Hurricane Season 2011: The Predictions
Hurricane Ike's track from all the way out in the Atlantic to the Texas coast.
Hurricane season is upon us. Just like Christmas, but with high winds and death from above instead of toys and egg nog, it creeps up on us quicker than we expect and, before we know it, we're knee deep in a disaster that used to be our living room. Ah, the holidays.
If you aren't well versed in hurricanes or perhaps new to this part of the country, you might want to consult our post answering ten questions about tropical storms. For the rest of us, it's time to go to the prediction portion of our program. This is where hurricane forecasters lay out their best forecasts for the upcoming season and, no matter what they predict, newscasters will overreact.
Weather services could predict kittens will float gently from the sky and land on a bed of goose feathers and the scare squad from local television would tell you that fearsome animals with hideous claws are coming straight for your eyeballs.
This year, there is good reason to believe that our hurricane season will be above average. But, before you go blaming us for sensationalizing everything, the truth is, we have been in a period of increased hurricane activity for about 15 years and it should continue for at least another decade. In fact, 2010 was an extremely busy year with 19 named storms, well above the average of about 12.
Rice University Owls Football vs. Prairie View A&M University Football
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University of Houston Cougars Football vs. UCF Knights Football
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Rice University Owls Football vs. Florida Atlantic University Owls Football
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Fortunately, the U.S. suffered minimal effect, but that isn't likely to repeat itself in 2011.
Hurricanes are formed based on a complex set of variables, the more significant of which include how warm ocean waters are (sea surface temperatures or SSTs), the strength of upper level wind (wind shear), the amount of dust blowing off of the Sahara Dessert and over the Atlantic Ocean and the existence of weather patterns such as El Niño and La Niña.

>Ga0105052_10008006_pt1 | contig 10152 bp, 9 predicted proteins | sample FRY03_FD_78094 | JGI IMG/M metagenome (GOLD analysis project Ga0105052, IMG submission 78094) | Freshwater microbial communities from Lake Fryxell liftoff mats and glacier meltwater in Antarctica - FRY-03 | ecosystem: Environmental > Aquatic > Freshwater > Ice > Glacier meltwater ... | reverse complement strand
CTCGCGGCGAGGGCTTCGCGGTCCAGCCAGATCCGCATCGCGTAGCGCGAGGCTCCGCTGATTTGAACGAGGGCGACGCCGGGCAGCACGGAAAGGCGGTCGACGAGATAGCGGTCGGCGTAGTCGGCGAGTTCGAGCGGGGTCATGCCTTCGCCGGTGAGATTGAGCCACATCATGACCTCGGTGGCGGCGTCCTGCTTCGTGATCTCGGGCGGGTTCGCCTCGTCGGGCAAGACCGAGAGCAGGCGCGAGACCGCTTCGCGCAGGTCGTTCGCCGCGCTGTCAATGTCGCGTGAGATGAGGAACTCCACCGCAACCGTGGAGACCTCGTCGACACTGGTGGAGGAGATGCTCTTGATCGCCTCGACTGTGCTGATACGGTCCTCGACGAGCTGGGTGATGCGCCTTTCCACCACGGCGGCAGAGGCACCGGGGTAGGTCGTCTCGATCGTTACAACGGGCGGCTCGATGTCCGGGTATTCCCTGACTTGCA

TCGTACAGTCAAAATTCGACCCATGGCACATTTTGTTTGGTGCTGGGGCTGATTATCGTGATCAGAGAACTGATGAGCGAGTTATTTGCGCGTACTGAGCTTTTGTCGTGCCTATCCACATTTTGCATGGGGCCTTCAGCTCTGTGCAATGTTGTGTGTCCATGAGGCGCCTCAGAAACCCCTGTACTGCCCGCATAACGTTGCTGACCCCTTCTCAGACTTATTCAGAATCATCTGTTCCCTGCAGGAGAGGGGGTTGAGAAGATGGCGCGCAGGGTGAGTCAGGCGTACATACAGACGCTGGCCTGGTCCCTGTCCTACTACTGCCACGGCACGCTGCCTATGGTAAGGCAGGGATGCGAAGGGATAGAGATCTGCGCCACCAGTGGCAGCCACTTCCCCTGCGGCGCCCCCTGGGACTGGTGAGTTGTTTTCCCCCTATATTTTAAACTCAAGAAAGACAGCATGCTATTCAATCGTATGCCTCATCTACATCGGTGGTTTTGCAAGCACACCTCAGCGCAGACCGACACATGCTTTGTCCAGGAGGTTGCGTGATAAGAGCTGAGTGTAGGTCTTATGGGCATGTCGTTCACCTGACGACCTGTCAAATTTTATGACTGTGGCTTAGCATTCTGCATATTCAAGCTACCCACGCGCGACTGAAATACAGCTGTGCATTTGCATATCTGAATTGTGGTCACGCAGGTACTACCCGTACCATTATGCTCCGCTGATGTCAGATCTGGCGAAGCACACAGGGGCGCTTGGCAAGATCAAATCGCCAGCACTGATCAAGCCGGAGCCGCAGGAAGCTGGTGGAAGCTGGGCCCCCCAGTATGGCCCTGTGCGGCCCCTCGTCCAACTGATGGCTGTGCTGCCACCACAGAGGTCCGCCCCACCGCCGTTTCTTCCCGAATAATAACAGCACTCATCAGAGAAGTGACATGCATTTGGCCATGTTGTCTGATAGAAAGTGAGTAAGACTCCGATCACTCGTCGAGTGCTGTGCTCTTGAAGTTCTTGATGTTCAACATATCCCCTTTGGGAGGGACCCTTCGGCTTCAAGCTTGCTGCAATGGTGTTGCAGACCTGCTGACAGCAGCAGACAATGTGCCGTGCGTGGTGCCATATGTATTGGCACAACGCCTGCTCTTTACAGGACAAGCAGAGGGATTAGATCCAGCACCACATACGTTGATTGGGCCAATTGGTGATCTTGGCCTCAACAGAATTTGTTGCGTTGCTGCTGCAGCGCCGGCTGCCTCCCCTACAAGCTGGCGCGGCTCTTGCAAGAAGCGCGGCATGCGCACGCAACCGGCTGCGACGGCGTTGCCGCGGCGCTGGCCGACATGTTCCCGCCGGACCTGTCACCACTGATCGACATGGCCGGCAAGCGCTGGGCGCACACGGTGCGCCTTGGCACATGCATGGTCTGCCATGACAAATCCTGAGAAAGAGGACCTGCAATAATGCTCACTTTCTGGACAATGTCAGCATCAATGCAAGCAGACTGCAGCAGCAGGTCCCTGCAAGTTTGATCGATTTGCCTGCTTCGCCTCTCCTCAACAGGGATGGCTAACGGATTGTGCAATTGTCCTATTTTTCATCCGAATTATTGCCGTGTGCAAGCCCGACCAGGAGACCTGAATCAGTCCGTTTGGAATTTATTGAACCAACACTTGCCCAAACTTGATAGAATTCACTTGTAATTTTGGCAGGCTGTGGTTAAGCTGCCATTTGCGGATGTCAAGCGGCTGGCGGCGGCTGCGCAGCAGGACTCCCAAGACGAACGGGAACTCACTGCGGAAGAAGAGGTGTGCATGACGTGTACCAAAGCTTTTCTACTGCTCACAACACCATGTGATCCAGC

SSTs are at about normal levels thus far in the Gulf, but rapid warming is expected over the next couple of months, peaking in August and September, when the Atlantic basin is normally most active. Some forecasters are calling for an increased risk of landfall along the U.S. coast including a fairly high risk along the Gulf Coast, but that is still speculative at this point. Given that we had virtually no impact from storms last year, however, it's a safe bet someone along either the Atlantic or Gulf coasts will be affected by tropical weather this year.
Here are the most recent predictions by some of the major weather forecasting agencies for 2011:
|Forcasting Agency||Named Storms||Hurricanes||Major Hurricanes|
|Colorado State University||16||9||5|
|Tropical Storm Risk||14||8||4|
|North Carolina State||13-16||7-9||3-5|
|Weather Services International||15||8||4|
Here are the results of predictions versus the actual totals from 2010:
|Named Storms||Hurricanes||Major Hurricanes|
Forecasters use complex computer models to help them ascertain their numbers and NOAA is almost always the most accurate. Groups will revise their forecasts later in the season depending upon numbers of storms and conditions at that point, but it would be accurate to say that everyone should expect an active hurricane season, so do what you need to do to prepare yourself, your family, your pets and your home, but don't be overly concerned. We survived one predicted armageddon already this year; it's a safe bet we'll make it through another one.
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